On Thanksgiving, I lay the table with snacks starting around noon. The Monday or Tuesday beforehand, I bake a few loaves of quick bread, flavored up as mentioned above. I also buy grape tomatoes, cut and cleaned carrots and celery, and arrange them on a tray with dip in the center. Sliced cheese (usually sharp cheddar) and crackers like Wheat Thins go on another plate, and everyone keeps themselves happy with healthy snacks, instead of attacking the desserts hours early. We always invite a friend and his (now adult kids) and their wives, and he brings a huge platter of shrimp cocktail. The secret to making everything look inviting: put it on a pretty plate; don't put the cracker box on the table with a container of dip. For the record, I make my dips with low-fat sour cream; I need to save a few calories wherever I can.
Spinach Dip (My favorite with veggies or crackers)
1 cup sour cream
1 envelope onion soup mix OR
1 tsp beef base or beef bouillon granules plus 1 to 2 tbsp dried chopped onion
10 ounce package frozen spinach, thawed, squeezed dry and chopped
Milk for desired consistency
Stir the onion soup mix or beef granules and dried onion together in a bowl; taste and add more dried onion, if necessary. Add the spinach, stir together, and add milk to bring it to the right consistency. Refrigerate at least 2 hours (overnight is better). Note that I use low-fat sour cream and nonfat milk and no one has ever noticed that it's not full fat!
Planning Thanksgiving for 20 to 25 people can be hard. We have at least one vegetarian every year, plus people with blood sugar issues, and my dearly beloved's heart issues, requiring low-fat and reduced sodium cooking where possible. Skim milk for mashing the potatoes and removing all the fat from the pan drippings are obvious starting points. And I gratefully accept whatever dishes my guests want to bring: our friend always brings his own sausage stuffing, which he created about 4 years ago, and his older son's wife brings a dessert and, last year, dinner rolls. Finding enough huge serving bowls is the biggest problem.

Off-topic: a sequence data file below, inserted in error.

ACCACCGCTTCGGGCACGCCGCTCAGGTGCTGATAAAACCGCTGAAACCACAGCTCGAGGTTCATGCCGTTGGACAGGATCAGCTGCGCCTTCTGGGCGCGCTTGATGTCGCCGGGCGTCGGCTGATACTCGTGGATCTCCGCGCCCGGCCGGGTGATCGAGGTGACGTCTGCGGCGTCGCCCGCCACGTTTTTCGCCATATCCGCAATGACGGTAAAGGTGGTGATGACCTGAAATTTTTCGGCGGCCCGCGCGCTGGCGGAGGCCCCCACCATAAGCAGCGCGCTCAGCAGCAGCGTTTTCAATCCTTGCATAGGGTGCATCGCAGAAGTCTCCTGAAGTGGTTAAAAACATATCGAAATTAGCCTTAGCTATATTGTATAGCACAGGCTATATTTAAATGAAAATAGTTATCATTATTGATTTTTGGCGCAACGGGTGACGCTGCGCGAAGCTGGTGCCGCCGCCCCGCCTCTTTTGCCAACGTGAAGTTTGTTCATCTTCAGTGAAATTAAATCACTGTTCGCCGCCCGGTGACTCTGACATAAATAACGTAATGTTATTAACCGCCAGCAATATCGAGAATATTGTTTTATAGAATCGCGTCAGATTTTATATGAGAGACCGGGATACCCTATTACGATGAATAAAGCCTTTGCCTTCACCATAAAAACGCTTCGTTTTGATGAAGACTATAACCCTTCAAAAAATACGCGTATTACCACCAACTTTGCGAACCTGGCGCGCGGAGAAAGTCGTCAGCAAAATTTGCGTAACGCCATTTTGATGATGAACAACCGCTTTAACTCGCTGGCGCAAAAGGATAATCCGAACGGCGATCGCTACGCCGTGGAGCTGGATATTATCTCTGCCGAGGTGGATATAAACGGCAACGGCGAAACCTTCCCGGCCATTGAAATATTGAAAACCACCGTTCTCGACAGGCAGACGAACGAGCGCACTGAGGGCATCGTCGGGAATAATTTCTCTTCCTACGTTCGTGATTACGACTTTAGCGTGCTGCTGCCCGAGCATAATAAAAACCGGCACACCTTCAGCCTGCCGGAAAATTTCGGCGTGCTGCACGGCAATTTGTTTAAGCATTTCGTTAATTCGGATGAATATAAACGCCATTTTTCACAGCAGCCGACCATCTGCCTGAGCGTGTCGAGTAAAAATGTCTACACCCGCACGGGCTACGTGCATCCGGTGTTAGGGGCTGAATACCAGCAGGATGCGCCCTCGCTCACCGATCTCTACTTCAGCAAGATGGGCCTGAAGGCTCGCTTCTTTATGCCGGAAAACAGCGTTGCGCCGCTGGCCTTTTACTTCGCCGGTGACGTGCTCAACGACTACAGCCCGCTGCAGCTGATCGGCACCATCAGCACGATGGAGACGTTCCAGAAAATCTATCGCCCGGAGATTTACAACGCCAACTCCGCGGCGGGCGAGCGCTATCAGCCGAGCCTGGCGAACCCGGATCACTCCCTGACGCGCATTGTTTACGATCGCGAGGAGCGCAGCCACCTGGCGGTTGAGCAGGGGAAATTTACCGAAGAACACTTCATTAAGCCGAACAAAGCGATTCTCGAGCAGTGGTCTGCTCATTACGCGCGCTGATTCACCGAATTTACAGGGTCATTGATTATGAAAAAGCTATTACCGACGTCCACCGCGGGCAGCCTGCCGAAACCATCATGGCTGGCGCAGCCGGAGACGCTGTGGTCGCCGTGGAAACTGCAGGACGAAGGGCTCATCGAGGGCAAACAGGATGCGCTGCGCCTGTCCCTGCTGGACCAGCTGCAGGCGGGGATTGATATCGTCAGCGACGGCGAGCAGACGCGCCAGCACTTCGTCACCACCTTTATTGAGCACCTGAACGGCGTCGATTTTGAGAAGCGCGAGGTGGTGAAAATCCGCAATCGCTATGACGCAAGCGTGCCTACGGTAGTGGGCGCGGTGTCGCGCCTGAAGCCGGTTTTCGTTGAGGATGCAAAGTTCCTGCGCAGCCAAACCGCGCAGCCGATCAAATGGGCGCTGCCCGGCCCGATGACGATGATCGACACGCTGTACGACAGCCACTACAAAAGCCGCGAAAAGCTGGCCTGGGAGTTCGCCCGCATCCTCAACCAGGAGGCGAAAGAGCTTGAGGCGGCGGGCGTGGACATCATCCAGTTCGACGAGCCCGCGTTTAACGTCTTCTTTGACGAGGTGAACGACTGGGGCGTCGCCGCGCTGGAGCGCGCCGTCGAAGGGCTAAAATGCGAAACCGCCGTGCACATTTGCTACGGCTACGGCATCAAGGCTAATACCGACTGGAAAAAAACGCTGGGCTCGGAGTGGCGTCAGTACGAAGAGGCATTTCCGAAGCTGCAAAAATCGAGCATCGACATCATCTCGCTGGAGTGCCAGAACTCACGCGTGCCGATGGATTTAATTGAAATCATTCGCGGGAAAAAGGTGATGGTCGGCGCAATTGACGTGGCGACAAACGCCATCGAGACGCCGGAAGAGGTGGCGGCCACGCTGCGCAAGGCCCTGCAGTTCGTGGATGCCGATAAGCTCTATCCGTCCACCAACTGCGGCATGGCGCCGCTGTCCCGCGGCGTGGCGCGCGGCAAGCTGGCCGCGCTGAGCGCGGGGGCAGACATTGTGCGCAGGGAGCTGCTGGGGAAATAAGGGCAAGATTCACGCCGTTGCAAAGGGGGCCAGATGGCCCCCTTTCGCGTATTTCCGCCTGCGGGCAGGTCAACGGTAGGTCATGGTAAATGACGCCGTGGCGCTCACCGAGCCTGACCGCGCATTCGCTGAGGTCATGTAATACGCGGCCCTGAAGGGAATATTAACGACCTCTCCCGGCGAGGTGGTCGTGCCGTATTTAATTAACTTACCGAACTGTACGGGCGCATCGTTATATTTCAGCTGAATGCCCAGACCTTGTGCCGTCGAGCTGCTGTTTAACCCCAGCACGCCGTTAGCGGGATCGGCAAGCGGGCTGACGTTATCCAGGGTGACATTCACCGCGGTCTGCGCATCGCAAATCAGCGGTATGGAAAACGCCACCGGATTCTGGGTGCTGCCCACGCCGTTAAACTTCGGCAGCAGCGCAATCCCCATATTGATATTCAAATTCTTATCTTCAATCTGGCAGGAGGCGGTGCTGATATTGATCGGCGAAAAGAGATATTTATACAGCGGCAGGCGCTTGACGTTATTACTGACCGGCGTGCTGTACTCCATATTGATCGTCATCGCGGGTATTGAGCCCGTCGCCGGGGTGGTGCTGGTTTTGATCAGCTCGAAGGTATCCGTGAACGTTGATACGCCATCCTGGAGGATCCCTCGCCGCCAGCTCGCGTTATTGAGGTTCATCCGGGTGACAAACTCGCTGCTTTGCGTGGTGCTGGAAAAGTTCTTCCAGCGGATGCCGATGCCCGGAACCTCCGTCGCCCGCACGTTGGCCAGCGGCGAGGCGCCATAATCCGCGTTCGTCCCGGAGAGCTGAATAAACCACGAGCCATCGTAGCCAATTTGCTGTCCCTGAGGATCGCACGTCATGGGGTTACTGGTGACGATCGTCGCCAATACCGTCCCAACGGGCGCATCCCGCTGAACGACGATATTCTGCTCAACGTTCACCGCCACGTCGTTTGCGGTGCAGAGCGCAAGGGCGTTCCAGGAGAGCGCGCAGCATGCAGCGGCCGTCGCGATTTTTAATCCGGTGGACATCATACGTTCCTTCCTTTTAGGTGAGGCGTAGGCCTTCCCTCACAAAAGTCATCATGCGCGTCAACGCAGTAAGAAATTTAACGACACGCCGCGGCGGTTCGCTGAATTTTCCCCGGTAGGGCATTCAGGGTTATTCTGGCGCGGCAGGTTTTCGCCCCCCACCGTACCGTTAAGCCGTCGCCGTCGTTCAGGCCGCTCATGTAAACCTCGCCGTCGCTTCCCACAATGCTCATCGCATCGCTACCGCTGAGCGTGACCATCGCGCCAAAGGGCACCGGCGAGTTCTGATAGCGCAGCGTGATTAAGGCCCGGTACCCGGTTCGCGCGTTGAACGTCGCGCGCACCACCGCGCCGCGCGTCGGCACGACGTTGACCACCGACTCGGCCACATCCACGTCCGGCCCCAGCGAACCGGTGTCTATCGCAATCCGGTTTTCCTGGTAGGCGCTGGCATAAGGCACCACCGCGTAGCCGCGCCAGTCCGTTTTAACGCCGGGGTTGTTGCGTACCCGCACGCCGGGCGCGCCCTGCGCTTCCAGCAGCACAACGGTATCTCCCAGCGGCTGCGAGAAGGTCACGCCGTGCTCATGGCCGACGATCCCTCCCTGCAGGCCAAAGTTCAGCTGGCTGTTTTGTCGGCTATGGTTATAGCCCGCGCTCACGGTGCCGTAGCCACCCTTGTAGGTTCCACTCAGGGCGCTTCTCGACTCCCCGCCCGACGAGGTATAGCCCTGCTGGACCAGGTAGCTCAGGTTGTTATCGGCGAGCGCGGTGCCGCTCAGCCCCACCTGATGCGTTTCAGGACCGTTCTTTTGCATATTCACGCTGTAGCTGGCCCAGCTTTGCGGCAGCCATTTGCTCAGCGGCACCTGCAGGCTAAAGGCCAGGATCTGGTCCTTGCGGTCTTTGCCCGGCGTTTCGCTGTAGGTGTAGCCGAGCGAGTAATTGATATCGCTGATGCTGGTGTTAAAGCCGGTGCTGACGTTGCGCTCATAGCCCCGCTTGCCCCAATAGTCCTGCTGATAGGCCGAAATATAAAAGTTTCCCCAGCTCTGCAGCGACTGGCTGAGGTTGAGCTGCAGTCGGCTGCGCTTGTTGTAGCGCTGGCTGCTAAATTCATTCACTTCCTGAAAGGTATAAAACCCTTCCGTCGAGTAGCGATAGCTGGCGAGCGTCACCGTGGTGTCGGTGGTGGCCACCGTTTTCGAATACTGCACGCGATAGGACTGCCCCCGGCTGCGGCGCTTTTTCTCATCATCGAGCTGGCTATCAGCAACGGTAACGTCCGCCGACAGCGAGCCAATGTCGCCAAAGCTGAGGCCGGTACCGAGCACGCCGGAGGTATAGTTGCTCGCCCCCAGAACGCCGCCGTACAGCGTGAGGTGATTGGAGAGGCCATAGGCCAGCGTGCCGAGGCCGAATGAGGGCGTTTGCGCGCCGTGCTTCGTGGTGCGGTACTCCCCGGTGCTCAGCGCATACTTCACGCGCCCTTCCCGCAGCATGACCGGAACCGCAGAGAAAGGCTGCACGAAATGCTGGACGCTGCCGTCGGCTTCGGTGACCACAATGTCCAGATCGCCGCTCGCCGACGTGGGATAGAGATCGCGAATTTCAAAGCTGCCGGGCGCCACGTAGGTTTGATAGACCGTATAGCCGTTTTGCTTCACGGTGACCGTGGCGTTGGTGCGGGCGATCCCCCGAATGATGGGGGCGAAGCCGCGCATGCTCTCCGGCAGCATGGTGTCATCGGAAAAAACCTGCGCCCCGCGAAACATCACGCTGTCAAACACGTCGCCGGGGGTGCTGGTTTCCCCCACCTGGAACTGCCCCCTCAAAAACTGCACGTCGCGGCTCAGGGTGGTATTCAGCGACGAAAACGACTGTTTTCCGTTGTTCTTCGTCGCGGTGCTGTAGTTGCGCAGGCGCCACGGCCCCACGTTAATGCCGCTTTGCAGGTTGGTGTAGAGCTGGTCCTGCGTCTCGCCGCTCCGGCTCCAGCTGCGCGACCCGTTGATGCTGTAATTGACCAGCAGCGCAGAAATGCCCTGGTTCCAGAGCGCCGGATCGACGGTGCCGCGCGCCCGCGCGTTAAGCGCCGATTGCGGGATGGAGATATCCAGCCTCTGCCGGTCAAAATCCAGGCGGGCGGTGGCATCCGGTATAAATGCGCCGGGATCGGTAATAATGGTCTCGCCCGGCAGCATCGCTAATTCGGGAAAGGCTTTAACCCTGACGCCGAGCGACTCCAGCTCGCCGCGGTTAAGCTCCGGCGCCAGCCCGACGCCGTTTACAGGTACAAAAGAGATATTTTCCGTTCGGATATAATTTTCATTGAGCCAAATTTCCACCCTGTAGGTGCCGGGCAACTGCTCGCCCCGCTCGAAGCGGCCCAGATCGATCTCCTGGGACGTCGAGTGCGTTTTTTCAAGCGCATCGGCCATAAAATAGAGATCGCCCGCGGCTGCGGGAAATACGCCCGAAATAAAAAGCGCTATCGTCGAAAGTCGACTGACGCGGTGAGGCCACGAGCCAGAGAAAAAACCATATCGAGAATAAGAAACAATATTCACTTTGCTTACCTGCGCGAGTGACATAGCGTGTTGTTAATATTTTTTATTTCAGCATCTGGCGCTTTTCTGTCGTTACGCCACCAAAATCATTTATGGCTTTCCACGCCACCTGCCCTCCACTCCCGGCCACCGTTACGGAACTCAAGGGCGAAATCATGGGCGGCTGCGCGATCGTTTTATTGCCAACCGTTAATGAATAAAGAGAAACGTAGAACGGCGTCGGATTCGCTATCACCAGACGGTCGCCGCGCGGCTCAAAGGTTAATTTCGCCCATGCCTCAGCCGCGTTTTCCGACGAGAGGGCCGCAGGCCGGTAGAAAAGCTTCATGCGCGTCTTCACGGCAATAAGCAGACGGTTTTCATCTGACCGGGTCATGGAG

To feed so many people, and still have enough leftovers for one or two days, I cook a pair of 24 pound turkeys, plus 4 to 6 extra drumsticks; we call it the Chernobyl Turkeys. (If you aren't old enough to remember the Chernobyl nuclear power plant disaster, you, like my kids, won't find that funny at all.) And we carve the birds before they get to the table, so it will be easy for everyone to help themselves. I do decorate the platter with parsley under the meat, and an orange cut into eighths, plus a few small stems of grapes. Everyone is convinced that pretty food tastes better, after all.
And, to make Ms. Faye happy, how about a couple of quick and easy side dish recipes?
Sauteed Brussels Sprouts
1 pound Brussels Sprouts
1/2 tsp salt
Olive oil to coat the bottom of the pan
1 tsp minced garlic
1 tbsp bacon bits
Simmer the Brussels sprouts for about 3 minutes in lightly salted water; drain. Cover the bottom of the pan with olive oil, add the garlic and cook for a minute, then add the sprouts and bacon bits. Cook for about 5 minutes, until the sprouts are done.
1 pound carrots, sliced
2 tbsp butter
1 tbsp honey
1 tbsp water
1/2 tsp salt
Melt the butter with the honey, water and salt; add the carrots, and cook until fork tender (time will vary depending upon how thick you slice them; mine take about 5 minutes).
Parsleyed Red Potatoes
2 pounds red potatoes, washed and cut into chunks
4 tbsp butter or margarine
Ground black pepper
1 bunch of parsley, leaves coarsely chopped
Boil the potatoes until fork tender; drain. In the same pan, melt the butter and lightly sauté the parsley. Return the potatoes to the pan, add pepper to taste, and stir to coat. (You may want more butter, but just 4 tbsp provides a nice light coating to the potatoes).
Happy Thanksgiving, everyone! And a special thanks to our gracious Sewing Gourmet for letting me ramble on her blog!
Marjie @Modern Day Ozzie and Harriett